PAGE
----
WOOD FLOORING COMPARISON : FLOORING COMPARISON

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Wood Flooring Comparison


wood flooring comparison
    wood flooring
  • Wood flooring is any product manufactured from timber that is designed for use as flooring, either structural or aesthetic. Bamboo flooring is often considered a wood floor, although it is made from a grass (bamboo) rather than a timber.
  • Most often made from hardwoods like maple, pecan, beech, birch or oak.
  • Most wood flooring is made of hardwoods, such as oak, maple, pecan, beech and birch. There is solid wood flooring and laminated, which combines wood layered in different directions for strength and to inhibit warping.
    comparison
  • The act or instance of comparing
  • The quality of being similar or equivalent
  • An analogy
  • qualities that are comparable; "no comparison between the two books"; "beyond compare"
  • the act of examining resemblances; "they made a comparison of noise levels"; "the fractions selected for comparison must require pupils to consider both numerator and denominator"
  • relation based on similarities and differences

13/52 - me and my shadow
13/52 - me and my shadow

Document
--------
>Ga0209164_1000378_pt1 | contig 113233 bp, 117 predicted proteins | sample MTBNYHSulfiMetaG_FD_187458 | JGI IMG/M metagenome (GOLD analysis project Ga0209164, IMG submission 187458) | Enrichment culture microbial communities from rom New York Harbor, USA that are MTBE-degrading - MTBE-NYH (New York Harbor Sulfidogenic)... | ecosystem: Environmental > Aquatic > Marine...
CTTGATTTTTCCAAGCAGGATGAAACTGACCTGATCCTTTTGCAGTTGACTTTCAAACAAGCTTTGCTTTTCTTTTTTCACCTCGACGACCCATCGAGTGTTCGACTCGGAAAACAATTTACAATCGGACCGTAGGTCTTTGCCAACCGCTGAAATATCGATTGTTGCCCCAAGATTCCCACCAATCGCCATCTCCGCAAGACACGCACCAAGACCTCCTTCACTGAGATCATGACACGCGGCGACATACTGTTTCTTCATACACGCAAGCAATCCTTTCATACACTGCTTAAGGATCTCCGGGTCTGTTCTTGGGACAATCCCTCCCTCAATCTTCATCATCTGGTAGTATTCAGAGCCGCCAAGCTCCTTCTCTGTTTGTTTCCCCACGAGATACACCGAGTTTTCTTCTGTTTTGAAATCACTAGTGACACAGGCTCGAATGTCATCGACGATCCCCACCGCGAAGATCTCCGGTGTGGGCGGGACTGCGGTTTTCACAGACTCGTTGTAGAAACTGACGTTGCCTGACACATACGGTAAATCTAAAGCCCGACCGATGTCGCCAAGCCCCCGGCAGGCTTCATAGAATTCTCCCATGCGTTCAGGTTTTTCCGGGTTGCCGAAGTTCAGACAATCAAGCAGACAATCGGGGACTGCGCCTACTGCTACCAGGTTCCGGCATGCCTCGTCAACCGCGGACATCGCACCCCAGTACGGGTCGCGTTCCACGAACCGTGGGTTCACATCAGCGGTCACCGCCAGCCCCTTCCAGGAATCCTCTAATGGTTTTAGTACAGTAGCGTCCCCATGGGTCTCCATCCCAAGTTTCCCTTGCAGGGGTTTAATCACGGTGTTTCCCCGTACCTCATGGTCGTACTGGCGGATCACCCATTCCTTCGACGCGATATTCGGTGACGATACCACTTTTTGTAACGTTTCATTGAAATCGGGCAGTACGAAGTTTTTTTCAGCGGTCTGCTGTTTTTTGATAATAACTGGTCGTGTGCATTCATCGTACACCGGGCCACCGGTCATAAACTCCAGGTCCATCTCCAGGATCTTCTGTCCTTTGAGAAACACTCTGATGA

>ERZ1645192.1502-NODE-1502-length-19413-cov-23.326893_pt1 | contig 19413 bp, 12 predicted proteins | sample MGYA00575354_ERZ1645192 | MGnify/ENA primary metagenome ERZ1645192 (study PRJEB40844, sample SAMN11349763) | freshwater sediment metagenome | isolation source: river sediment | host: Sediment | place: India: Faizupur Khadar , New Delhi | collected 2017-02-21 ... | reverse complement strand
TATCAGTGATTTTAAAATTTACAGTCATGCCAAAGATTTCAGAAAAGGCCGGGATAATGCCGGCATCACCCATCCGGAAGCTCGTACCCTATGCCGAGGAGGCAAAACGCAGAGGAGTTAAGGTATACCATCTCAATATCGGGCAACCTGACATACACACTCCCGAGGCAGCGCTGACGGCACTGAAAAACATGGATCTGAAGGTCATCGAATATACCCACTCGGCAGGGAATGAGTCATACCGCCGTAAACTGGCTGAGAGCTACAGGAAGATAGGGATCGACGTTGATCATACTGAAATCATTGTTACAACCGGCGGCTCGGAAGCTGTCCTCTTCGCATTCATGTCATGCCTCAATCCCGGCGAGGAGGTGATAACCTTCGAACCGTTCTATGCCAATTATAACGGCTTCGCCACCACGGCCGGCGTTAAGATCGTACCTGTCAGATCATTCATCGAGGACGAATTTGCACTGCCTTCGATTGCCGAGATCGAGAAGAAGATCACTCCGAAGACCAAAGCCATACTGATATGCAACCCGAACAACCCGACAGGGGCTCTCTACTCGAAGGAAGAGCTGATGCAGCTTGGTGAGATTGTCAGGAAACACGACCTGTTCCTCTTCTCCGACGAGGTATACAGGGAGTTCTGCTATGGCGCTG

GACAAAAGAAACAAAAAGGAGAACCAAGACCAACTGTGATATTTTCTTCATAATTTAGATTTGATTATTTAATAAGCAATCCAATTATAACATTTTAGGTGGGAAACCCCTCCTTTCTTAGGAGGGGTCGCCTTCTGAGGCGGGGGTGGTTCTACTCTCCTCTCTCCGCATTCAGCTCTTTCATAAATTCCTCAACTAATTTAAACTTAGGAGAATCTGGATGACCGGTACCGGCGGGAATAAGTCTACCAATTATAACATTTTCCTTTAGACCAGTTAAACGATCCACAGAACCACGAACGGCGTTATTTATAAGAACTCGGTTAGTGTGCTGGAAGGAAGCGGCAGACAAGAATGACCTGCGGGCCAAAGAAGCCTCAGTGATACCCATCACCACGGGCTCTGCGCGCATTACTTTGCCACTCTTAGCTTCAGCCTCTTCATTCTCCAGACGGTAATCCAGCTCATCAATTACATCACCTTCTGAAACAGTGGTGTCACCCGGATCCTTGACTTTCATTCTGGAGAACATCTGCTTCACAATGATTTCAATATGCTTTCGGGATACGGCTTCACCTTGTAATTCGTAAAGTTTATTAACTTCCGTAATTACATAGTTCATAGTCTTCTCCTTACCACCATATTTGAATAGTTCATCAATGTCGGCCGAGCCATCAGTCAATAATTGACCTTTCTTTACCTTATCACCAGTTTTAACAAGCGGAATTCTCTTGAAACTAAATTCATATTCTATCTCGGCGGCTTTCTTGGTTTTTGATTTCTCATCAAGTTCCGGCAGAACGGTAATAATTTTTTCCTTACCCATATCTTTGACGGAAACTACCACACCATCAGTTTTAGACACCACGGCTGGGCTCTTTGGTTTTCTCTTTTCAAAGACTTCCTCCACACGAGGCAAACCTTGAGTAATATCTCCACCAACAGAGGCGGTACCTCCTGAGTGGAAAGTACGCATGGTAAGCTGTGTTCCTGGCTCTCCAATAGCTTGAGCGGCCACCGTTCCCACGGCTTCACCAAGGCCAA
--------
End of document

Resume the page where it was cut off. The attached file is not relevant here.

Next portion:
let all the others fight and fuss whatever happens, we've got us I've had this sitting half processed on my desktop for close to four months... I think that's about when I started losing my Flickr enthusiasm and stopped backtracking my 52 weeks project. Tonight, I'm up way later than I should be, so I decided to take a second look at this photo and figure out what was missing. I'm not one for rounded corners but the edges of this were too sharp considering the crop, so I went for it. Finally, it's complete. Actually this photo is a bit of a cheat. It was supposedly taken on Sunday, April 4th, around 10 PM - according to the data - but that's a lie. My DSLR was delivered bright and early on Monday morning - April 5th, 2010. Even though I was born in Europe, I apparently fail at setting the time on a 24 hour format device. For the first week or so, all my photos were being documented 12 hours earlier than they were being shot. But, I figure that doesn't matter to me since this is just going into my personal set. Really, what's half a day? Of the 67 pictures I took after unpacking my brand new toy (an early birthday present, and an upgrade long overdue) and before going to class, this one is an easy favorite. We were riding the elevator down to the lobby for our walk and Hike was doing his usual scavenging. I was shooting everything as I tried to figure out how to work the camera. Considering this was probably almost fully on auto settings, it's pretty good. I like that I not only caught a double shadow cast from the overhead lights, but upon looking it over later - when I was narrowing down a pick - I really appreciate how color coordinated it all is. I'm into colors. Not just colors, but shades of colors. As a natural kind of girl, I've always liked earthy tones. The building I live in is designed wonderfully, from the tiles on the ground floors to the wood panels on the lobby and elevator walls, to the gloomy blue paint of the residential hallways. My kind of mood set. Surprisingly, I got myself a dog to match my living quarters. It was subconscious, of course, but I'll admit - I fully leapt at the chance of owning my dog based on a photo. I didn't meet him blindly and fall in love with a personality; I sent an e-mail, I got a reply with a picture attached, and I said yes! I had no idea what he was like as an individual (but of course I was fully prepared to work with a husky personality, since that was what I had been looking for.) I went by first impressions, and they had to be purely cosmetic. It's something I actively deter people from doing (don't adopt/buy a dog based on appearances!) but I did it. Luckily, the whole package came together for me... Early on, I would try to describe Hike's coat pattern to people, and I was always at a loss for words. He's a merle, surely, but in parts he's slightly ticked and almost brindled. For a long time I doubted his aussie parentage because he wasn't a traditional blue or red - his fur was brown and beige and brass and bronze... and gray and black and white and cream. He's peachy in the sun and dusty in the dark. His skin is a piggish pink with splotches. He's almost beyond categorization. And as much as he was an impulse, I'm glad I listened to my gut. One of the reasons I gave him the name Haiku lies in the definition of the word. Three fragments I particularly like are: "typically presents an intense emotion or vivid image of nature, which, traditionally, is designed to lead to a spiritual insight" "concerned with nature or the human experience / usually juxtaposing a pair of images; at its best, it fosters a resonance which deepens over time" "Haiku combines form, content, and language in a meaningful, yet compact form" - hmm, sound like anyone we know? I used to call my old dog "my golden shadow" - because he was a golden retriever and his name was actually Shadow (thanks, Homeward Bound!) But looking back at the kind of relationship I had with him, and seeing the connection I have with Hike now - it's a difficult comparison. There's a lot of variables of course: I was young then (9 when we got Shadow), he was a family dog, and being a retriever - he loved everyone. Haiku is mine, from start to finish. I was 21 when I chose to get him, and I've been in a position to raise him and provide for him. He's not a dog for everyone, and while he's not clingy and neurotic about being around me all the time, I, alone, am his person. Like the lyrics above said, whatever happens, we've got us... No more stalling. Next old photo I add to this set will be from my trusty little Olympus. I'm excited about sifting through that era!